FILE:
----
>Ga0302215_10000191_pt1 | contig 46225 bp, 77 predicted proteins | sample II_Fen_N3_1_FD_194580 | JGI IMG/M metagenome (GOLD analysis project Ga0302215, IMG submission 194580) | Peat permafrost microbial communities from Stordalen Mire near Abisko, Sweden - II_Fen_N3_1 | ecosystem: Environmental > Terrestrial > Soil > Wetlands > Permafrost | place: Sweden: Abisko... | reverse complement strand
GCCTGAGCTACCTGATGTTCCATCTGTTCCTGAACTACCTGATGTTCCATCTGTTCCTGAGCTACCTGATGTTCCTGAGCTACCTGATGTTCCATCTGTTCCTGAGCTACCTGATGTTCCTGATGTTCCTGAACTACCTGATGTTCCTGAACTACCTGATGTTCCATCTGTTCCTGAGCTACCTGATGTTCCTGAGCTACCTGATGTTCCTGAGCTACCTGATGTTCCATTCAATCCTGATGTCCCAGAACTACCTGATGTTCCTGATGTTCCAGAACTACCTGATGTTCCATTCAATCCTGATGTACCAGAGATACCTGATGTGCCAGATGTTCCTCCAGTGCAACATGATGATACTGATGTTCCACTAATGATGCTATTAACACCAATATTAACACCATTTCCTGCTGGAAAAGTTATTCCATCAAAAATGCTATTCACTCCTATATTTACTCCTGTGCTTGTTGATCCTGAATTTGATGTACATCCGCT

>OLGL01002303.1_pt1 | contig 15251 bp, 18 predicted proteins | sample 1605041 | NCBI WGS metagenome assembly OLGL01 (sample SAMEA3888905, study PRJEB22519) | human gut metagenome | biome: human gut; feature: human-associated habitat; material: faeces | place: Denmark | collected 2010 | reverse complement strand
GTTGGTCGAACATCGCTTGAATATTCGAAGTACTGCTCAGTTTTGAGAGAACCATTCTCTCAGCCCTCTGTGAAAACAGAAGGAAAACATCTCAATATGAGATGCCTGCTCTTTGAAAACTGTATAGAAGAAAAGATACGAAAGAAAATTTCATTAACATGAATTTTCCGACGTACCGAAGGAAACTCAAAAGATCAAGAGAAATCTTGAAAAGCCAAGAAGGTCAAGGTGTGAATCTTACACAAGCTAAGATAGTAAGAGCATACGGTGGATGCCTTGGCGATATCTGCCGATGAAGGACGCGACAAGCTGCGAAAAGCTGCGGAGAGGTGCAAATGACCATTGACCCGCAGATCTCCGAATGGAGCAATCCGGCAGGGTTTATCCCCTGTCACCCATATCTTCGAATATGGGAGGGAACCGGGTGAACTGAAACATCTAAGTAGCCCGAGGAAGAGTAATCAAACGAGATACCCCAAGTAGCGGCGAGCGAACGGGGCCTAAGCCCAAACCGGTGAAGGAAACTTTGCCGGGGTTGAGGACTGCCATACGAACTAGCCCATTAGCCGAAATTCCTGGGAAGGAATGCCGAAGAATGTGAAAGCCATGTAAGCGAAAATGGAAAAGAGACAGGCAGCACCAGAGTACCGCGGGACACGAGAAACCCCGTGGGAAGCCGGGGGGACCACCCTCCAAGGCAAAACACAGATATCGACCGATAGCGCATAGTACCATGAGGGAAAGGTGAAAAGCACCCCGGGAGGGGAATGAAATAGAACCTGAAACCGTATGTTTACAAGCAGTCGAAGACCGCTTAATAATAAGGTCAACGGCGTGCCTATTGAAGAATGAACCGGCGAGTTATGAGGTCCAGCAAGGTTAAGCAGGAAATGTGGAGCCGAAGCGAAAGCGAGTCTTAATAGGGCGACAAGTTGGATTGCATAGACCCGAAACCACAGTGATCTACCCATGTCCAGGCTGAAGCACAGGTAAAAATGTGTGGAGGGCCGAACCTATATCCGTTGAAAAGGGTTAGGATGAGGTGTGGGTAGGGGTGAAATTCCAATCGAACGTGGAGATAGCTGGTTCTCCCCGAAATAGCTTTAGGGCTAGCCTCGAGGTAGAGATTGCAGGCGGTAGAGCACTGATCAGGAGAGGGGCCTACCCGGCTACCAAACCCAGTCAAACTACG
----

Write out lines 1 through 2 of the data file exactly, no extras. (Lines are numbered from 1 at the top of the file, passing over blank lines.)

>Ga0302215_10000191_pt1 | contig 46225 bp, 77 predicted proteins | sample II_Fen_N3_1_FD_194580 | JGI IMG/M metagenome (GOLD analysis project Ga0302215, IMG submission 194580) | Peat permafrost microbial communities from Stordalen Mire near Abisko, Sweden - II_Fen_N3_1 | ecosystem: Environmental > Terrestrial > Soil > Wetlands > Permafrost | place: Sweden: Abisko... | reverse complement strand
GCCTGAGCTACCTGATGTTCCATCTGTTCCTGAACTACCTGATGTTCCATCTGTTCCTGAGCTACCTGATGTTCCTGAGCTACCTGATGTTCCATCTGTTCCTGAGCTACCTGATGTTCCTGATGTTCCTGAACTACCTGATGTTCCTGAACTACCTGATGTTCCATCTGTTCCTGAGCTACCTGATGTTCCTGAGCTACCTGATGTTCCTGAGCTACCTGATGTTCCATTCAATCCTGATGTCCCAGAACTACCTGATGTTCCTGATGTTCCAGAACTACCTGATGTTCCATTCAATCCTGATGTACCAGAGATACCTGATGTGCCAGATGTTCCTCCAGTGCAACATGATGATACTGATGTTCCACTAATGATGCTATTAACACCAATATTAACACCATTTCCTGCTGGAAAAGTTATTCCATCAAAAATGCTATTCACTCCTATATTTACTCCTGTGCTTGTTGATCCTGAATTTGATGTACATCCGCT